Despite much gloom this year, with floods, fires and pestilence, I feel a renewed sense of optimism is now gripping Australia. The rapid and successful introduction of telehealth has changed the Australian medical landscape for the better. Australia and New Zealand were each global leaders in their public health responses to the pandemic, our health outcomes the envy of the world; we have not experienced the mortality and morbidity our friends in the United Kingdom and the United States have. One lesson learned is that the economy cannot be protected if a virus is running rampant; another is that restrictions during a public health emergency are not infringements of human rights. It is encouraging that the progress of phase III clinical trials of SARS‐CoV‐2 vaccines suggests that we can be optimistic that the pandemic will be brought to heel in 2021, although it is still early days.

And the MJA certainly didn’t cancel Christmas this year, despite the pandemic. The annual Christmas competition submissions flooded in with gusto, too many to publish! We finally accepted two poems, including one that helps capture a flavour of the shared experience this year,26,27 and four excellent articles that we hope will entertain and amuse. Read about the mystery of the disappearing hospital tearoom cutlery,28 learn about falling in love with a non‐existent space,29 and a real bargain at the North Pole.30 I’m pleased to announce that the winners of our Christmas competition this year are David Chapman and Cindy Thamrin, of the Woolcock Institute of Medical Research in Sydney, for their insightful analysis of the impact of pyjamas on productivity while working at home during the pandemic.31 We thank all who sent submissions, and apologise we did not have room to publish more (there is always next year). All our entrants deserve a slice of John Fox’s double whisky cake!32

It has been a fascinating five years serving as the Editor‐in‐Chief of the MJA, but none has been more challenging than 2020. At the Journal, we look forward to the New Year with hope and enthusiasm. We sincerely thank all our expert peer reviewers (listed on pages 487–488) — particularly those who have humoured our numerous pleas for rapid review of COVID‐19‐related manuscripts — as well as our authors, readers, and the distinguished members of the Editorial Advisory Committee for your contributions this year. All of us at the MJA wish everyone, and their families, a very happy and healthy holiday season!

Box 1 – The Journal Impact Factor of the Medical Journal of Australia, 2005–2019


Box 2 – Manuscripts received and accepted by the MJA, 1 July 2019 – 30 June 2020, by type; number of peer reviewers, 31 October 2019 – 1 November 2020; and Journal Impact Factor (Clarivate), 2019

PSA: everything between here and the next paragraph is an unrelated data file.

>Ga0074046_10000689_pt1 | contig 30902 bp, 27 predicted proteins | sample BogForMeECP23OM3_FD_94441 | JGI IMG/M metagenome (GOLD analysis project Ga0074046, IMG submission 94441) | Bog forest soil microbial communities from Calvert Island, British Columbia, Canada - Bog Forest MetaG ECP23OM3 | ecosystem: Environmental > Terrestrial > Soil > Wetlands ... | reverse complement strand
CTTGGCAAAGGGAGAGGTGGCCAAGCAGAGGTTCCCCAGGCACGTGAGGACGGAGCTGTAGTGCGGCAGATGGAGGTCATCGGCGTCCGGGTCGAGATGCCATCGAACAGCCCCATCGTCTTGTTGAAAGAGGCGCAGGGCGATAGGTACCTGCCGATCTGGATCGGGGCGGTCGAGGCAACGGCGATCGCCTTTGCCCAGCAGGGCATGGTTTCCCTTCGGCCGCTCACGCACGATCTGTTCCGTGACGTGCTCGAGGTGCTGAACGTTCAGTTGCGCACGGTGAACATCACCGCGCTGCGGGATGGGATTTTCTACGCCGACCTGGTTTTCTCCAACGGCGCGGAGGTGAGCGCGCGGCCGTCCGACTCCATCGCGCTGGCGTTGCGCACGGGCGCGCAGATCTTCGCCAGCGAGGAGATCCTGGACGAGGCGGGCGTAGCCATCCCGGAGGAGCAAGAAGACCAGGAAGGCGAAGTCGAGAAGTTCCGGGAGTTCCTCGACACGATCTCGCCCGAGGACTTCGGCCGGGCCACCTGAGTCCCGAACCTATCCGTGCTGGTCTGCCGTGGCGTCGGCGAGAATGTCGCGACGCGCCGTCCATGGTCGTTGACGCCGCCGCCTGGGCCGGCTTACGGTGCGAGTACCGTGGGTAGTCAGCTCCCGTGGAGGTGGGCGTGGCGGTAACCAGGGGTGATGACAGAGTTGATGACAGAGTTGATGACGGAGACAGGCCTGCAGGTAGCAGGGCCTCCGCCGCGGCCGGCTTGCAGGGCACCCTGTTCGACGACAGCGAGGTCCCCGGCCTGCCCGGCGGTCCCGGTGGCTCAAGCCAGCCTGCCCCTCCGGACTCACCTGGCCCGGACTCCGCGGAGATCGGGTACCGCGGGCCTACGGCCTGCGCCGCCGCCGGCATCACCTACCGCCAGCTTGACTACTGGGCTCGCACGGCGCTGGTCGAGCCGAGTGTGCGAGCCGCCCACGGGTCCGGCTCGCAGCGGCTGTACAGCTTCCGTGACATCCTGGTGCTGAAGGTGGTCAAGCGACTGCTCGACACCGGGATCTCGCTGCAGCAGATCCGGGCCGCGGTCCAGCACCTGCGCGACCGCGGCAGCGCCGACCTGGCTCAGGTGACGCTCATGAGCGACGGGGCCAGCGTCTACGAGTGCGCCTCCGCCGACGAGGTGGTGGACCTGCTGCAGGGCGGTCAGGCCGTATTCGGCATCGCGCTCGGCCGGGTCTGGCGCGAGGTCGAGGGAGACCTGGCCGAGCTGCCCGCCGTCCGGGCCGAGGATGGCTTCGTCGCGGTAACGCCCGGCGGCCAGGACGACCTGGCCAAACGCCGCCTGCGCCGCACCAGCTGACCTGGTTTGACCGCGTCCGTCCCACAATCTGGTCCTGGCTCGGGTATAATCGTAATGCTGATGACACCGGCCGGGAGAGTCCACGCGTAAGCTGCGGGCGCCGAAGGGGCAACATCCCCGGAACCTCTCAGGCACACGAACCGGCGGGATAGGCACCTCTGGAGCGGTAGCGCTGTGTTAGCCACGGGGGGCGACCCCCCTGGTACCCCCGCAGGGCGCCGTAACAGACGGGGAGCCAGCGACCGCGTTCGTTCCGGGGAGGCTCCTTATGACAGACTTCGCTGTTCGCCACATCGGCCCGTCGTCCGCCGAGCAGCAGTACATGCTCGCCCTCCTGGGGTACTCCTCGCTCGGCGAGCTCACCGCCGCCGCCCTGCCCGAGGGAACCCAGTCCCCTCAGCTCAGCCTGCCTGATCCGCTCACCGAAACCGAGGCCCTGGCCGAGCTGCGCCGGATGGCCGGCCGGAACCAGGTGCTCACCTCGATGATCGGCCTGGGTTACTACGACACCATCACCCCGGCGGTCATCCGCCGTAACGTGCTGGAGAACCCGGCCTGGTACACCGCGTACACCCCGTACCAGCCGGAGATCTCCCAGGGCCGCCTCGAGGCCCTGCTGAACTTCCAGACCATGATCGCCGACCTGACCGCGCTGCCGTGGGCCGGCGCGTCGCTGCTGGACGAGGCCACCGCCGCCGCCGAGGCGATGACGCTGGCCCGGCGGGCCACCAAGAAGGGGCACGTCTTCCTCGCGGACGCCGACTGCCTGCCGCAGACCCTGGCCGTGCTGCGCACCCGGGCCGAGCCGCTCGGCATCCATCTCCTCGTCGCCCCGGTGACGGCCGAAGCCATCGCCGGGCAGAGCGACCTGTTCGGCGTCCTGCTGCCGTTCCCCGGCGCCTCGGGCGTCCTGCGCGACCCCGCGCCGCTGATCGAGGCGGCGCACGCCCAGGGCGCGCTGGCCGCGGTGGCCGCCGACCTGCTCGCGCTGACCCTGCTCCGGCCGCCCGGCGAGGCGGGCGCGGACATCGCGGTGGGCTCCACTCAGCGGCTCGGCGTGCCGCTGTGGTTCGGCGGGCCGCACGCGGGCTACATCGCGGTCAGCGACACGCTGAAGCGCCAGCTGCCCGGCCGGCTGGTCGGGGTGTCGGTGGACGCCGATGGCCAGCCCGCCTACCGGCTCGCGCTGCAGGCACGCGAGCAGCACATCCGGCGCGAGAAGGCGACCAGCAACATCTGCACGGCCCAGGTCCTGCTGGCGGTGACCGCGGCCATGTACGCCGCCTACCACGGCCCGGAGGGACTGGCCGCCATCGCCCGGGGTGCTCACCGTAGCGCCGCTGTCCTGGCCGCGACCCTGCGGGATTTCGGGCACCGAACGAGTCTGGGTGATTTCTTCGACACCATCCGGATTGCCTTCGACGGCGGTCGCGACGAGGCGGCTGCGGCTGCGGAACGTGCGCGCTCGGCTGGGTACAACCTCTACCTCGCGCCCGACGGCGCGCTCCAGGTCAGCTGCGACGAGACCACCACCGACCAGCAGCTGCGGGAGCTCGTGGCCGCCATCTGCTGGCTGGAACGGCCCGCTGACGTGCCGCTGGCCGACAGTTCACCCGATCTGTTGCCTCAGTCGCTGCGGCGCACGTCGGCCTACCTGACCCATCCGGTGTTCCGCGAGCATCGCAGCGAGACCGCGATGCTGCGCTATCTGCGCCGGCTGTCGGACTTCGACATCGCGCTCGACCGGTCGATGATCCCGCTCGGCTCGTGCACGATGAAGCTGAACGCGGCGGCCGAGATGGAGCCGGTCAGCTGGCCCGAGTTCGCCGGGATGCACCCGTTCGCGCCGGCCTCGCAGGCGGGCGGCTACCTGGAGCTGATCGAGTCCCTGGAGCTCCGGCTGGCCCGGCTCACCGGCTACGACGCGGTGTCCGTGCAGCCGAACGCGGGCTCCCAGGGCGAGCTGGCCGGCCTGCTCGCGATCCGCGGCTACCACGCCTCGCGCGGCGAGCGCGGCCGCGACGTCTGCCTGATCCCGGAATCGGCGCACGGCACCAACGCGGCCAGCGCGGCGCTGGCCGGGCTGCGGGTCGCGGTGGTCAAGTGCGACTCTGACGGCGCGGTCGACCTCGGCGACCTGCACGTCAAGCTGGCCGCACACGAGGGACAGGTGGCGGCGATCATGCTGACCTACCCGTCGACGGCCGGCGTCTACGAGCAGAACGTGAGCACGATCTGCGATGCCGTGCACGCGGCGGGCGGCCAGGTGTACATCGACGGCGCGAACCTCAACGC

Proportion accepted

All manuscripts




Research articles




Research letters




Narrative reviews/meta‐analyses




Guidelines/Guideline summaries








Lessons from practice/Snapshots








Letters to the Editor




Peer reviewers (31 October 2019 – 1 November 2020)




Journal Impact Factor, 2019*

6.11 (2018: 5.44)

 * Source: Journal Citation reports, Clarivate, October 2020.

Provenance: Not commissioned; not externally peer reviewed.

  • Nicholas J Talley



I thank the tireless efforts of the Editorial team throughout 2020, without which the quality and timely publication of our Journal in print and online would not be possible: our departing Head of Publishing Content, Lilia Kanna; our former Senior Deputy Medical Editor, Christine Gee; Deputy Medical Editors Francis Geronimo, Robyn Godding, Tania Janusic, Selina Lo, Wendy Morgan, Aajuli Shukla, and Zoë Silverstone; our Scientific and Structural Editors, Paul Foley, Graeme Prince, and Laura Teruel; our Consultant Biostatistician, Elmer Villanueva; our News and Online Editor, Cate Swannell; our Graphic Designer, Leilani Widya; and our Senior Publishing Coordinator, Kerrie Harding.

Competing interests:

A complete list of disclosures is available at​al/staff/editor-chief-professor-nick-talley


remove_circle_outline Delete Author
add_circle_outline Add Author

Do you have any competing interests to declare? *

I/we agree to assign copyright to the Medical Journal of Australia and agree to the Conditions of publication *
I/we agree to the Terms of use of the Medical Journal of Australia *
Email me when people comment on this article

Online responses are no longer available. Please refer to our instructions for authors page for more information.